Ottmar Hitzfeld – The Man Who Would Be King: Part Three – The Manager
So, after our exploration of Ottmar Hitzfeld as a reputable striker in his hay-day, comes the next installment of our look at the Swiss national football team manager – and definately the pasrt of his footballing career that has cemented his reputation of one of the greatest footballing figures of all time.
I bring you…Ottmar Hitzfeld – the manager.
Having ended his stellar striking career, Hitzfeld turned to become a professional coach and got his first break where he left of – in central Switzerland.
In the same year that he had announced his retirement from professional football at FC Luzern, Hitzfeld hopped over to FC Zug to take the reigns at the club the following season. However, Hitzfeld would conquer the Alpine nation, for the second time, when he moved to FC Aarau the following season.
Aarau, who had finished 10th during the 1983-4 season opted to hire Hitzfeld, mostly because of his ‘big-name’ and of the relative success that he had brough to (the now defunct) FC Zug – who were not a top-division side. Against all the odds, Hitzfeld enjoyed a remarkable season with Aarau, finishing second in the top division (only 4 points behind Servette Genève). The faith that the Aarau management had in Hitzfeld had paid off, as during his four-year stay, Hitzfeld had transformed the team, and under the German won, to-date, their only Swiss Cup:
Next up for Hitzfeld would be his biggest challenge yet – taking the managerial reigns at Grasshoppers Club Zürich – Switzerland’s most successful club. Following the departure of Austrian coach, Kurt Jara, who had led GCZ to the league title and Swiss Cup, expectations were high of Hitzfeld – but, true to form, Hitzfeld once again wove his magic. Under the Hitzfeld regime, GCZ went on to win back-to-back league titles in the 1989-90 and 1990-1 seasons. By the time Hitzfeld left the club, he had not only gained legendary status at Grasshoppers, but a reputation as a successful coach:
All of this attention in Switzerland for Hitzfeld eventually spread back to his home country. In the 1991-2 season, German heavyweights, Borussia Dortmund had unveiled Hitzfeld as their new manager. The most prestigous club yet in Hitzfeld’s managerial career. The 1990-1 season saw Dortmund finish a dissapointing 10th, from 4th the previous season, and so changes were brought to the club – starting with Hitzfeld.
Hitzfeld stayed on as Dortmund manager for 6 years. During which he was able to get Dortmund to the 1993 UEFA Cup final (eventually losing to Juventus of Italy). However, Hitzfeld ONCE AGAIN proved to be a manager with seemingly magical powers as he brought the Bundesliga title back to Dortmund after 32 years in 1995 – and again preformed ANOTHER BACK-TO-BACK achievement, winning the Bundesliga the following season:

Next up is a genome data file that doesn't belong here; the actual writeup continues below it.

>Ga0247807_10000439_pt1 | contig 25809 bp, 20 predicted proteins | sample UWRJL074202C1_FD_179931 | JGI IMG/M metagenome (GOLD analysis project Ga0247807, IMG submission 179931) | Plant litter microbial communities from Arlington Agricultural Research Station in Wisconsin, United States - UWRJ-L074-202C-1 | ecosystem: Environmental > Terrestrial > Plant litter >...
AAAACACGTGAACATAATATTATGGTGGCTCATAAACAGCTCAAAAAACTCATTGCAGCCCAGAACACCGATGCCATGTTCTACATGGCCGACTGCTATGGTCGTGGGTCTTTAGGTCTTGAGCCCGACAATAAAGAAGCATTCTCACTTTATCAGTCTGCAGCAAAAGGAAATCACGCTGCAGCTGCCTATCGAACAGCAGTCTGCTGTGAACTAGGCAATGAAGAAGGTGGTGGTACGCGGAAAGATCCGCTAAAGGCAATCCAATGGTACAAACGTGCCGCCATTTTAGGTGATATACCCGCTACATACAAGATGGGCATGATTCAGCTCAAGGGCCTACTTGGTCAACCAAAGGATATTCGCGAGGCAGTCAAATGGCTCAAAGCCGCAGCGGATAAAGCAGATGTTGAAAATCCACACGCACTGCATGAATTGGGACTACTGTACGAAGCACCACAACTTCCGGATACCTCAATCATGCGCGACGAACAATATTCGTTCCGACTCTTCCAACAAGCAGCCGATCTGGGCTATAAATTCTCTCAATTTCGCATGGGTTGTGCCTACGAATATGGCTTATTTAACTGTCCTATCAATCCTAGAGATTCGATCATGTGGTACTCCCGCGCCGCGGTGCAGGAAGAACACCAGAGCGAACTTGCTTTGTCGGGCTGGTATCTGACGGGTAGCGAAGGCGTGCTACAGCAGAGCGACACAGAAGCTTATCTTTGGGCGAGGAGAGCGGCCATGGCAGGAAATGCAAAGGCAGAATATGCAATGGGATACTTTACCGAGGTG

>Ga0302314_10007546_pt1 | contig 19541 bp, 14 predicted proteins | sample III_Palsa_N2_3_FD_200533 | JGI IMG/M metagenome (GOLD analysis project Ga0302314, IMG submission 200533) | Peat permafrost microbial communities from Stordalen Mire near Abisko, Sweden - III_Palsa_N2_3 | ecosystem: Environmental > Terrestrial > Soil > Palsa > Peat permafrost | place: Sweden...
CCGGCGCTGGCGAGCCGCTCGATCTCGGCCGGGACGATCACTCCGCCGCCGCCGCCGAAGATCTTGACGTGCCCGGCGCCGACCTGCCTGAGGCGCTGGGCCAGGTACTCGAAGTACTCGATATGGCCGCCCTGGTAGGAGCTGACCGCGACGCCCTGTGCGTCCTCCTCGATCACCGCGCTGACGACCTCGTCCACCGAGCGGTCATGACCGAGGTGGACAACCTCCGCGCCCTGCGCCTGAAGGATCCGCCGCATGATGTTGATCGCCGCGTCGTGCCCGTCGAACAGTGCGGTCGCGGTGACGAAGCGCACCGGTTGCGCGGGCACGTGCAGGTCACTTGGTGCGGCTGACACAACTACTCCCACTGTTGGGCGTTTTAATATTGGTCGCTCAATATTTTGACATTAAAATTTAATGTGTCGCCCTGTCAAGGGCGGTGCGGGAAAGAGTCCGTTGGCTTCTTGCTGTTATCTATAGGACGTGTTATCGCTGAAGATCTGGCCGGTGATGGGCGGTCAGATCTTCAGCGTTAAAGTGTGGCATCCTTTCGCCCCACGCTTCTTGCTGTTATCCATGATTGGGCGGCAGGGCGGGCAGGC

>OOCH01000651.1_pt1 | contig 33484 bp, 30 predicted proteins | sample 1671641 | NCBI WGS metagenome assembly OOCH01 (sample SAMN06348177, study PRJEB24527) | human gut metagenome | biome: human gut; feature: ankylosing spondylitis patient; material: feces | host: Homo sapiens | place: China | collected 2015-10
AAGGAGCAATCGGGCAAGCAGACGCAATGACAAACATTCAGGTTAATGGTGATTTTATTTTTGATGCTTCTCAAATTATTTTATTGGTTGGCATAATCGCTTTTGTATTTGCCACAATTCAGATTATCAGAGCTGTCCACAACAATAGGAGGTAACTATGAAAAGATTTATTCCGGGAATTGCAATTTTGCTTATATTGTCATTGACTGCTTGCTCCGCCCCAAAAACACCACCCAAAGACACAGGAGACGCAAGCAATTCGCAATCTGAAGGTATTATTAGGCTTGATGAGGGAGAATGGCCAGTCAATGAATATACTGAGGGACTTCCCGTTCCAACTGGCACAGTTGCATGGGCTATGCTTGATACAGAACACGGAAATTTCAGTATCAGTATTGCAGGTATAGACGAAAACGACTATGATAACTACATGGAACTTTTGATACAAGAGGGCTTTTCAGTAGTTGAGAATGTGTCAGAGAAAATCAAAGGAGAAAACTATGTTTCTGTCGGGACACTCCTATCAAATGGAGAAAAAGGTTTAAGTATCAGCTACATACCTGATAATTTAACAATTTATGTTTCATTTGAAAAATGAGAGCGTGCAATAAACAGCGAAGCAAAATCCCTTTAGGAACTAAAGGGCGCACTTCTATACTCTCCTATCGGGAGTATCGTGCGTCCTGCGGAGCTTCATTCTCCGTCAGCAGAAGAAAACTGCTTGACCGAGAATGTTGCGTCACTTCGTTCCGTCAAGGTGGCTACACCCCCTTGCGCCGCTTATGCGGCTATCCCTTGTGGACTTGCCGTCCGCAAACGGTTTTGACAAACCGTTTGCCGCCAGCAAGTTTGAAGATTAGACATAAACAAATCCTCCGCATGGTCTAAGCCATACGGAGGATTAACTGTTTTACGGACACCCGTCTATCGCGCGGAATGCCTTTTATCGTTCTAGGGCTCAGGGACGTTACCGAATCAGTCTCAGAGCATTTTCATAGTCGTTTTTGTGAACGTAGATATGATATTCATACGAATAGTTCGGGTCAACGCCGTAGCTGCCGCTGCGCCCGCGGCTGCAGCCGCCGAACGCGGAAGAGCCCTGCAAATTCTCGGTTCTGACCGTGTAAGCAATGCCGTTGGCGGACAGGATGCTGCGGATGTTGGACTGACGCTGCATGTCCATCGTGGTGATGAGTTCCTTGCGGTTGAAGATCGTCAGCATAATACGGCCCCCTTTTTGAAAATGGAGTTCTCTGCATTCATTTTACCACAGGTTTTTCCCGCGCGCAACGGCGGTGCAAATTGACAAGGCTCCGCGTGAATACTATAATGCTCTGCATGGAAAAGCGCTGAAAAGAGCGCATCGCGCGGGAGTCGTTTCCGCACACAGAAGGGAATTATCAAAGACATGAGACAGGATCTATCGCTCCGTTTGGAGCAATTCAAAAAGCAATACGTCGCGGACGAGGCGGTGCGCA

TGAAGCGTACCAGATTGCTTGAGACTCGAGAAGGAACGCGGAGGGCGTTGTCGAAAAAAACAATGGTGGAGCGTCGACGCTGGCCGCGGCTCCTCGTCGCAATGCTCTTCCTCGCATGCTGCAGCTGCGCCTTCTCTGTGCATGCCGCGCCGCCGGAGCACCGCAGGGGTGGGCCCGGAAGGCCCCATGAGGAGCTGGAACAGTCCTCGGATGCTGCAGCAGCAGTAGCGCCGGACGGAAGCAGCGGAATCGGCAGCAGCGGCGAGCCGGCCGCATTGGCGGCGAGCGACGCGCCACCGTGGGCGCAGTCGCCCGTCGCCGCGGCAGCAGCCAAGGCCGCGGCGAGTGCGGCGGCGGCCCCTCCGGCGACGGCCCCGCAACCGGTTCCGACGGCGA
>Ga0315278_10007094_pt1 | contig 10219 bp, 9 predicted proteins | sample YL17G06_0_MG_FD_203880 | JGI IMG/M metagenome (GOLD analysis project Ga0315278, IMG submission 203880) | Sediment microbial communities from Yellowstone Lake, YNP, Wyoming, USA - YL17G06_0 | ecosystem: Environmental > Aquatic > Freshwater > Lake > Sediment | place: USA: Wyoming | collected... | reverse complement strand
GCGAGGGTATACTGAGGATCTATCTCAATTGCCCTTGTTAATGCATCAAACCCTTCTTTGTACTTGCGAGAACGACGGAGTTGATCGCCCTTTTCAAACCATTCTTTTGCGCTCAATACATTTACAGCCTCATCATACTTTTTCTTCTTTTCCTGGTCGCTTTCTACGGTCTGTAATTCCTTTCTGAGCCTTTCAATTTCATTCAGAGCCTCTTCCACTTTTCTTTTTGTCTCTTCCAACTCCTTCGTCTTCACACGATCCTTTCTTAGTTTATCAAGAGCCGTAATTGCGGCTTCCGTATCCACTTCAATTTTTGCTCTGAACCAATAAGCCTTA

Though Hitzfeld’s mighty Dortmund failed to recapture the title the following season, finish third, Hitzfeld had done the unthinkable. In the 1996-7 season, Dortmund had reached the final of the UEFA Champions League where they would face the team that had ended Hitzfeld’s first chance of winning European Silverware – FC Juventus….but this time, Hitzfeld’s Dortmund proved too strong, and won European football’s biggest prize:
Hitzfeld had beat the team that he had lost to earlier, winning the better trophy in the end – in addition to this, Dortmund also went on to win the Intercontinental Cup.
Hitzfeld’s exploits had now made him the hottest managerial property in all of Europe, and just like in Switzerland, now Germany’s most successful club came knocking on Hitzfeld’s door: FC Bayern München.
What a fairy tale…the striker from FC Lörrach had now come to take the helm at one of the biggest football clubs in, not only Europe, but the World! Would Hitzfeld’s magic run out now? Surely!..but…as Hitzfeld had proved time and time again, he delivered success at every hurdle. In his first season as Bayern coach, Hitzfeld led the Bavarians to the 1999 Bundesliga trophy, and the UEFA Champions League final (which they would later infamously lose to Manchester United). However, not to be put down by the loss on Europe’s grandest of stages, Bayern once again recaptured the league title, and German Cup in 2000:
…and again in 2001, the Bundesliga trophy was Bayern’s. However, the 2000-1 season would be more famou, and more meaningful to Hitzfeld, and Bayern fans as it was the season that Hitzfeld finally did for Bayern what he did for Dortmund – win the UEFA Champions League:
A penalty shoot-out win vs. Valencia in the final cemented Hitzfeld’s name as one of the greatest managers in the history of football – winning the Champions League with two different clubs – an unmatched feat! Hitzfeld had reached immortality – he also earned a second Intercontinental Cup winners’ medal that year, and his second ‘World Manager of the Year’ award following his exploits with Dortmund in 1997.
The 2002/3 season fell victim to Hitzfeld’s mighty Munich as they picked up another league title:
The end of his Bayern days were marred with less glamourous football, leading to his departure in 2004, but that didn’t stop FC Bayern fans from voting him as the ‘Greatest Ever FC Bayern München Coach’ in 2005.
Yet, Hitzfeld would later return to Bayern in 2007 for one last hurrah…eventually landing them another league title in 2008, as well as another German Cup:
Hitzfeld, now 59 felt that it was now time to end his Bayern spell, for the second time, and at the end of the championship winning team, left Bayern…to take on new challenges…
…and what better way to begin his next challenge by returning to the country that had helped him so much along his footballing career…Switzerland…
Next article: The Swiss National Team
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